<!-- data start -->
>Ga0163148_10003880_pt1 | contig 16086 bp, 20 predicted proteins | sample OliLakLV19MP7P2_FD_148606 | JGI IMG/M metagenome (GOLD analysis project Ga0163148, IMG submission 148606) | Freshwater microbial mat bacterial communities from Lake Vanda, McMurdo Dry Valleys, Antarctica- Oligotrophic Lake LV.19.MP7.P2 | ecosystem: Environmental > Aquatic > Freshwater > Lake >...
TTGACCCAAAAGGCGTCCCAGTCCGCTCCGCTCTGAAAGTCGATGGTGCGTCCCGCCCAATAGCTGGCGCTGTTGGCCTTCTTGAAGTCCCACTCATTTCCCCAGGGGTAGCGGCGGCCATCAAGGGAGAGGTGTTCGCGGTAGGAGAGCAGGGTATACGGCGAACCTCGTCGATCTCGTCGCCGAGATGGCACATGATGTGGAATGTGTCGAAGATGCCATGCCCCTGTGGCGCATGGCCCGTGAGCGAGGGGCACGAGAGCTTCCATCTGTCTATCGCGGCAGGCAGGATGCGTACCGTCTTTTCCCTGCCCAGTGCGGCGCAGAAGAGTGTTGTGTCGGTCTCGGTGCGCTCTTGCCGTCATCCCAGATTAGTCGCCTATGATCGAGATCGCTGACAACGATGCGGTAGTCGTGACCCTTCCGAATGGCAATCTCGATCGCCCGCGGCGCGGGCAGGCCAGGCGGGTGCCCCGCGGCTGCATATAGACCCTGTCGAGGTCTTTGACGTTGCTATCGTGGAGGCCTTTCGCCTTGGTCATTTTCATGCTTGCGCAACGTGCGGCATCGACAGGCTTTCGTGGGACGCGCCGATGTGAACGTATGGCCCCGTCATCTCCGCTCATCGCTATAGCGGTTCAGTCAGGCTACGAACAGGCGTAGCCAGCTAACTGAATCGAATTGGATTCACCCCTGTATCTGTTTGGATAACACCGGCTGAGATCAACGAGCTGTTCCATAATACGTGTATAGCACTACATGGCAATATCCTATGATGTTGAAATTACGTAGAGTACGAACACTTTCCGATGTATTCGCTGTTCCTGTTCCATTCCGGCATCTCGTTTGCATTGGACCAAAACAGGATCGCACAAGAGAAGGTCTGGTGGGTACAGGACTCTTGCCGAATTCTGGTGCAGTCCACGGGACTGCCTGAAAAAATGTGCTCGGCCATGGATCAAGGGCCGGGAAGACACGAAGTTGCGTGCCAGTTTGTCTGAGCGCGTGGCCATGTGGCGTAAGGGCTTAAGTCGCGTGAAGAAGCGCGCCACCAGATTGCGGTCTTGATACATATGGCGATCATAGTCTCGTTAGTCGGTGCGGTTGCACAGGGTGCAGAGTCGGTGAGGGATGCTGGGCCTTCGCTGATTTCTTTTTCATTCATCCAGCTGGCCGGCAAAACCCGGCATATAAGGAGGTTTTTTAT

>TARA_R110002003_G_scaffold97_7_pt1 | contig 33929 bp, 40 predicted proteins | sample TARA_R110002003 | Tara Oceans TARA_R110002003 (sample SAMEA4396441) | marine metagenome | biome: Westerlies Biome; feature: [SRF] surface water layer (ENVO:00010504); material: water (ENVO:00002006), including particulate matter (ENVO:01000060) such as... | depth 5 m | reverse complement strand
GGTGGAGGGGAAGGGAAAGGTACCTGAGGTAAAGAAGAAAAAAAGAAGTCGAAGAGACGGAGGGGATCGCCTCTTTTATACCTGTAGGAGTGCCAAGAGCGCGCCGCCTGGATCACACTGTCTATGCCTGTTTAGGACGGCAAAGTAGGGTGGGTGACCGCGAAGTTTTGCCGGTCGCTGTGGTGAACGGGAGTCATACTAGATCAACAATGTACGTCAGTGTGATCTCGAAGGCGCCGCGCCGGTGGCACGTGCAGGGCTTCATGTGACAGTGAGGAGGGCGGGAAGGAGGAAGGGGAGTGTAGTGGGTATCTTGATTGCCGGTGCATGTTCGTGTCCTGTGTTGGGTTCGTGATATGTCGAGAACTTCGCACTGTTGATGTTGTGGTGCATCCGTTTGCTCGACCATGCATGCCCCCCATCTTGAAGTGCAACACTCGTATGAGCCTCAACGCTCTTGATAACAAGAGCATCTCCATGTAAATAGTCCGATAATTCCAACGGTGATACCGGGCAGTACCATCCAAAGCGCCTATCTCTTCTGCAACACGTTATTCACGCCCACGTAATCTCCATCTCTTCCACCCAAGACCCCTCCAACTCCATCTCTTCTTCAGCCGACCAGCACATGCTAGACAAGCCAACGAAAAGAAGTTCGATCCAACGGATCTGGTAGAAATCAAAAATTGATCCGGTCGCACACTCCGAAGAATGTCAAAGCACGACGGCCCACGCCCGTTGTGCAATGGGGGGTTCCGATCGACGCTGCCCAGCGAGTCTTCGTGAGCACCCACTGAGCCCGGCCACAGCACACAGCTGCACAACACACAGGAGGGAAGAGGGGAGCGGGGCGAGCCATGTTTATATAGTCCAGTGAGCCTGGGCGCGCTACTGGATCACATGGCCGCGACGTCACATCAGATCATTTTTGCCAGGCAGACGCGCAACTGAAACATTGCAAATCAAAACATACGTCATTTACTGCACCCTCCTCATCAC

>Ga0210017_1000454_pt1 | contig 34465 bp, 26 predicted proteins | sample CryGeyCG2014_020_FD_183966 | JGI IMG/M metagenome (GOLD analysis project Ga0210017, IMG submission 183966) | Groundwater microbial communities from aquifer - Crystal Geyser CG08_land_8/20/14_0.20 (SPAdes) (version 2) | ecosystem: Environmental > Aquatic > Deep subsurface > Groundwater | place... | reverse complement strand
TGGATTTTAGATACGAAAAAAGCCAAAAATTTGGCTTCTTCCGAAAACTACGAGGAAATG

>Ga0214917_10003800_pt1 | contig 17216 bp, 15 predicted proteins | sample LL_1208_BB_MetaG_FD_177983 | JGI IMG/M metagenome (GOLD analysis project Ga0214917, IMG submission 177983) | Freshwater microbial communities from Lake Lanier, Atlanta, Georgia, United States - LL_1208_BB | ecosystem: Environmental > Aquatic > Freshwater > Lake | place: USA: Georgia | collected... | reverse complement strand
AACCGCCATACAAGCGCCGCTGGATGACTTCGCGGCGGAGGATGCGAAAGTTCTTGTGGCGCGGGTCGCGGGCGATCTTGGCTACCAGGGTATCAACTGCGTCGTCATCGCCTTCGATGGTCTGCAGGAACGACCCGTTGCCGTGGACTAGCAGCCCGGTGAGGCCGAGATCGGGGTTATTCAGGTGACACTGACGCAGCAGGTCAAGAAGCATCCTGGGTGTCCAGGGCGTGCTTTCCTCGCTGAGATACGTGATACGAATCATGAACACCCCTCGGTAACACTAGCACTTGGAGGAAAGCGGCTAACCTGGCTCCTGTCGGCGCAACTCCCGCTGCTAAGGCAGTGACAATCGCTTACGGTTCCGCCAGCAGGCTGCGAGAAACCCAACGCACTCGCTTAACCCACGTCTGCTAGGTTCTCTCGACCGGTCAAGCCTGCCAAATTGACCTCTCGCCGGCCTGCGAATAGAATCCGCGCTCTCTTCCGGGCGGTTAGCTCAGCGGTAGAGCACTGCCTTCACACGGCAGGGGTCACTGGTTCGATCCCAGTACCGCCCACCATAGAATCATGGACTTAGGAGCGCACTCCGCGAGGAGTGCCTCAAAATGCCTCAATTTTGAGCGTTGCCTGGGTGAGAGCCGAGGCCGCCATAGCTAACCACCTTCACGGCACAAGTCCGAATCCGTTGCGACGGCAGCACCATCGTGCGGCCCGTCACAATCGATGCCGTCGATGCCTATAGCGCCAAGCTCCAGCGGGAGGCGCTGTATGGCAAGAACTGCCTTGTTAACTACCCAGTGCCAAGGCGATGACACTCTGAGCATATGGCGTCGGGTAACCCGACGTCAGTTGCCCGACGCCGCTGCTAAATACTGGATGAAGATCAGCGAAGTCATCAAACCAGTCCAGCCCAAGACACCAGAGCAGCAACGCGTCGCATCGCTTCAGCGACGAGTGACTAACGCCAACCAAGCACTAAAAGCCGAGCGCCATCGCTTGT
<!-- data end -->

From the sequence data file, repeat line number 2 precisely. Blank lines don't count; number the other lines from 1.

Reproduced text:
TTGACCCAAAAGGCGTCCCAGTCCGCTCCGCTCTGAAAGTCGATGGTGCGTCCCGCCCAATAGCTGGCGCTGTTGGCCTTCTTGAAGTCCCACTCATTTCCCCAGGGGTAGCGGCGGCCATCAAGGGAGAGGTGTTCGCGGTAGGAGAGCAGGGTATACGGCGAACCTCGTCGATCTCGTCGCCGAGATGGCACATGATGTGGAATGTGTCGAAGATGCCATGCCCCTGTGGCGCATGGCCCGTGAGCGAGGGGCACGAGAGCTTCCATCTGTCTATCGCGGCAGGCAGGATGCGTACCGTCTTTTCCCTGCCCAGTGCGGCGCAGAAGAGTGTTGTGTCGGTCTCGGTGCGCTCTTGCCGTCATCCCAGATTAGTCGCCTATGATCGAGATCGCTGACAACGATGCGGTAGTCGTGACCCTTCCGAATGGCAATCTCGATCGCCCGCGGCGCGGGCAGGCCAGGCGGGTGCCCCGCGGCTGCATATAGACCCTGTCGAGGTCTTTGACGTTGCTATCGTGGAGGCCTTTCGCCTTGGTCATTTTCATGCTTGCGCAACGTGCGGCATCGACAGGCTTTCGTGGGACGCGCCGATGTGAACGTATGGCCCCGTCATCTCCGCTCATCGCTATAGCGGTTCAGTCAGGCTACGAACAGGCGTAGCCAGCTAACTGAATCGAATTGGATTCACCCCTGTATCTGTTTGGATAACACCGGCTGAGATCAACGAGCTGTTCCATAATACGTGTATAGCACTACATGGCAATATCCTATGATGTTGAAATTACGTAGAGTACGAACACTTTCCGATGTATTCGCTGTTCCTGTTCCATTCCGGCATCTCGTTTGCATTGGACCAAAACAGGATCGCACAAGAGAAGGTCTGGTGGGTACAGGACTCTTGCCGAATTCTGGTGCAGTCCACGGGACTGCCTGAAAAAATGTGCTCGGCCATGGATCAAGGGCCGGGAAGACACGAAGTTGCGTGCCAGTTTGTCTGAGCGCGTGGCCATGTGGCGTAAGGGCTTAAGTCGCGTGAAGAAGCGCGCCACCAGATTGCGGTCTTGATACATATGGCGATCATAGTCTCGTTAGTCGGTGCGGTTGCACAGGGTGCAGAGTCGGTGAGGGATGCTGGGCCTTCGCTGATTTCTTTTTCATTCATCCAGCTGGCCGGCAAAACCCGGCATATAAGGAGGTTTTTTAT